S: I imagine it’s not all fun activities all the time, right? There’s hard stuff too?

E: Oh yeah, there’s hard stuff in any sphere. One of the things that I had to come to terms with is that to protect my own emotions, I have to dissociate a bit, so I have to compartmentalize and put the emotions of the fact that like, “This is someone I know,” or “This is a kid,” or “This is incredibly gory” … I have to separate that from the fact that I am here to help someone.

In the ER, I’m not actually working hands-on with patients. I’m helping clean up, clean rooms, grab people food, things like that. But I did get trained as an EMT in New York, and I had to learn to separate myself from what’s going on. Just like the crisis hotline: you have to separate yourself from what’s going on. I get people telling me stories that I really relate to, that I want to be like, “I understand exactly where you’re coming from.” But at the end of the day, I need to put that aside and give them the best help that I am capable of giving.


S: Do those skills transfer to your job as a CA?

E: I would actually say it went in the reverse. It took me a year to get processed through the Random Acts application, so I didn’t actually start training for that until after I became a CA. I definitely feel like a lot of the skills they teach us in the CA role really empower us to go out and make the world a better place. And I don’t think we really talk about that a lot. It’s one of the reasons I love recommending people to be CAs. You have your fair amount of bureaucracy, but you learn incredible skills, and you are able to make a tangible difference. Those are skills that are gonna come in handy for the rest of your life.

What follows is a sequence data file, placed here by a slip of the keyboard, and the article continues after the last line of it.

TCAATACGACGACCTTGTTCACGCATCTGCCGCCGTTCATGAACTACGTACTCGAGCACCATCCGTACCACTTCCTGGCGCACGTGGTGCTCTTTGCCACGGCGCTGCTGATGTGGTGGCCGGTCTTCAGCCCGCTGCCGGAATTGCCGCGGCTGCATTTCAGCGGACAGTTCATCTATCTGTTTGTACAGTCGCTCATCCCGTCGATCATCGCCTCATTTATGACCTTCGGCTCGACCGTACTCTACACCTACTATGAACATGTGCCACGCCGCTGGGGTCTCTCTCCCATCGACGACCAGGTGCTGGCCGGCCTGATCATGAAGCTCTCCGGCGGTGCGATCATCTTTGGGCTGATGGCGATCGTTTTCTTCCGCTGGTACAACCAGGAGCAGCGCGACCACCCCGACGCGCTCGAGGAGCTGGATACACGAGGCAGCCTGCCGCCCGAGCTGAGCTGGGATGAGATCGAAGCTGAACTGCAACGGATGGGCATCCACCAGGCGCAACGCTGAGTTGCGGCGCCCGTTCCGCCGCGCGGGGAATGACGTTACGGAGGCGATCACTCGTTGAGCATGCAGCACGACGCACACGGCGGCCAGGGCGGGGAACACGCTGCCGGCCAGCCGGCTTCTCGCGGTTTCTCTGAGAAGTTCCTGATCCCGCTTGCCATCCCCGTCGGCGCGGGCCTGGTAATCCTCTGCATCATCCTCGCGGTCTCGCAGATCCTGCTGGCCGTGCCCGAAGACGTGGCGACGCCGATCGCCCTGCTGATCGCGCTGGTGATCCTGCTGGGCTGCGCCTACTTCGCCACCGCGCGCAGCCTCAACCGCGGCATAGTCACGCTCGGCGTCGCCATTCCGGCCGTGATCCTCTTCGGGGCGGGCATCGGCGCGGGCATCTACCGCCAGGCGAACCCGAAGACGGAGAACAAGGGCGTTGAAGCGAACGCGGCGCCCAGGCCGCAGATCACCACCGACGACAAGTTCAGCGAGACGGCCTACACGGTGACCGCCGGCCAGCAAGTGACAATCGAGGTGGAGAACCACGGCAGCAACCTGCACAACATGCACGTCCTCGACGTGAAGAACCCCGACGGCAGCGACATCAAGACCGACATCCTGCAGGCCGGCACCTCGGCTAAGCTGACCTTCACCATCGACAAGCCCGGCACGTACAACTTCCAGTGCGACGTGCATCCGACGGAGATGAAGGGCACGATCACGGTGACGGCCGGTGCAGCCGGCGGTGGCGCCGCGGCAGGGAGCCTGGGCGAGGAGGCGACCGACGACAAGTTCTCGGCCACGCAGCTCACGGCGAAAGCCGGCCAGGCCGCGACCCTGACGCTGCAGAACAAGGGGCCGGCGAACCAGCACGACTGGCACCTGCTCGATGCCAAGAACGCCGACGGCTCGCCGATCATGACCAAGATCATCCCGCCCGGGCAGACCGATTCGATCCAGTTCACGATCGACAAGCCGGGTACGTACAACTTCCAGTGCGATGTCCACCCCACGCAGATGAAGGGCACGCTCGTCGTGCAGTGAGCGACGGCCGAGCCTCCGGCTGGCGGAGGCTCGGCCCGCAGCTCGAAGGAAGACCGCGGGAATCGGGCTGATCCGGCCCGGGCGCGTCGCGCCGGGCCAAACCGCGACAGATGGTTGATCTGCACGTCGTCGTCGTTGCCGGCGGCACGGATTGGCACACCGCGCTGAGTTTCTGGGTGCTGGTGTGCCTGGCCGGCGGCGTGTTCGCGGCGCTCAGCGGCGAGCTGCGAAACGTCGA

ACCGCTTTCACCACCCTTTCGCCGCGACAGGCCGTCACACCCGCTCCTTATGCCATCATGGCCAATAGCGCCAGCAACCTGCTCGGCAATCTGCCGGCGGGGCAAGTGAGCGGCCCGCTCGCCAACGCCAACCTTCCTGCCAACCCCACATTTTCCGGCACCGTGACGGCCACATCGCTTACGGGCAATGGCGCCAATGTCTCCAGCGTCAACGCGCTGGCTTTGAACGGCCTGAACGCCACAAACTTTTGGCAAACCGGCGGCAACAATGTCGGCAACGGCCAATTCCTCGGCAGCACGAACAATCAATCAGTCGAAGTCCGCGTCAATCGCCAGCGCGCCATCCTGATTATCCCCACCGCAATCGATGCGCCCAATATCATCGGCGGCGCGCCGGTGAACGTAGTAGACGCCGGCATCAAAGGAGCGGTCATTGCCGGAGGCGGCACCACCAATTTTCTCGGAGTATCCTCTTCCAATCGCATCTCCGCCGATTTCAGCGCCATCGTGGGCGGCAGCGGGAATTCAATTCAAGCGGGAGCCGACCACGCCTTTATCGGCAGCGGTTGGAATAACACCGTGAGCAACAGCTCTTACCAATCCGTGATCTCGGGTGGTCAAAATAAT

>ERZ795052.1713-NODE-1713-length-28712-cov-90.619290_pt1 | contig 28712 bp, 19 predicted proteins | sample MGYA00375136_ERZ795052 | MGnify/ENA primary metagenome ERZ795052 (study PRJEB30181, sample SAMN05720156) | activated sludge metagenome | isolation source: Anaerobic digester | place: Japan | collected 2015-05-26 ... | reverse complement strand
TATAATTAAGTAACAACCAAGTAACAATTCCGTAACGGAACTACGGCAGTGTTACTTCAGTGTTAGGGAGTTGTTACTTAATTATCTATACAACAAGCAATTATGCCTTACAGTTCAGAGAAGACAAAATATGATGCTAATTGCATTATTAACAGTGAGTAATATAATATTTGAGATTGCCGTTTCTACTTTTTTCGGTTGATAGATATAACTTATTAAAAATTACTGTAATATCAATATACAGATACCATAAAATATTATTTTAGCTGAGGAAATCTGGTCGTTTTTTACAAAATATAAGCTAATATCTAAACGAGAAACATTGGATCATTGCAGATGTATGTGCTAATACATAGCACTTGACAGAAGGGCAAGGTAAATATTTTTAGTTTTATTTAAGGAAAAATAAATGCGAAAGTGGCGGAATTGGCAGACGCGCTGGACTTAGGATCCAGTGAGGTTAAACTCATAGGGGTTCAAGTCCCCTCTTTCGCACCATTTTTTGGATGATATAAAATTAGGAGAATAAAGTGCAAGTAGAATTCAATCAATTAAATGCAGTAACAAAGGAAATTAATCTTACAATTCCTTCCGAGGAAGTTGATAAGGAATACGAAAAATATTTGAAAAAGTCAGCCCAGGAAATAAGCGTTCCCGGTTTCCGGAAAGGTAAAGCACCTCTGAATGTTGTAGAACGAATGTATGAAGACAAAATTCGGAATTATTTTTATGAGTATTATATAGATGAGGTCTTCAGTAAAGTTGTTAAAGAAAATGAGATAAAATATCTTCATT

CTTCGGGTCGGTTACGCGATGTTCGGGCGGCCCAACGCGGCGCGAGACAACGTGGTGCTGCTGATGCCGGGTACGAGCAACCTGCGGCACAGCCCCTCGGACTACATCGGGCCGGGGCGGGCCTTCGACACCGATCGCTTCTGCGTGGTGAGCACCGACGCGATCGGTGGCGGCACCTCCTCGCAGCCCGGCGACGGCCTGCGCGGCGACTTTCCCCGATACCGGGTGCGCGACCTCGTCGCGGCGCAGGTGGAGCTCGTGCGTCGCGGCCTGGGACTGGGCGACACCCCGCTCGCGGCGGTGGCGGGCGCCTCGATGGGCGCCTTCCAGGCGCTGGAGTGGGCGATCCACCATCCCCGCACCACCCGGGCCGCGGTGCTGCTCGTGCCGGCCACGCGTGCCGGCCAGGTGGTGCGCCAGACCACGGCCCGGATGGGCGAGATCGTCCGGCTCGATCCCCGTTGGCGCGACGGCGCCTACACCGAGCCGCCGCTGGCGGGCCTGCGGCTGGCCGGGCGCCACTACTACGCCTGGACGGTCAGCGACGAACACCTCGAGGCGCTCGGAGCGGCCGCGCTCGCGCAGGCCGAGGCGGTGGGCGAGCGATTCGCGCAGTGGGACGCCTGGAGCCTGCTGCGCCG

S: Looking forward, what are you most excited about for your senior year?

E: Surviving. I’m going to have a jam-packed senior year. I have a jam-packed year every year, so that’s not really any different. I’m going to be starting the grad school application process, and that’s really scary.


S: Do you know where you want to go?

E: I want to do a Ph.D. in sociology before med school. I’m gonna be Doctor doctor. I’m interested in two specific fields of sociology that are not as common—medical sociology and demography—and so I’ve basically taken all the grad schools in the world that have sociology and eliminated them unless they have both programs, which is working surprisingly well. I have about fifteen to twenty schools now that I’m looking at, and I’m gonna go from there. I haven’t really tried to rank them or anything. I need to look more closely at the professors and the type of research they’re doing because at the end of the day, you choose a professor, you don’t choose a school. So we’ll see where it goes from there.


Image Credits: Eva Warren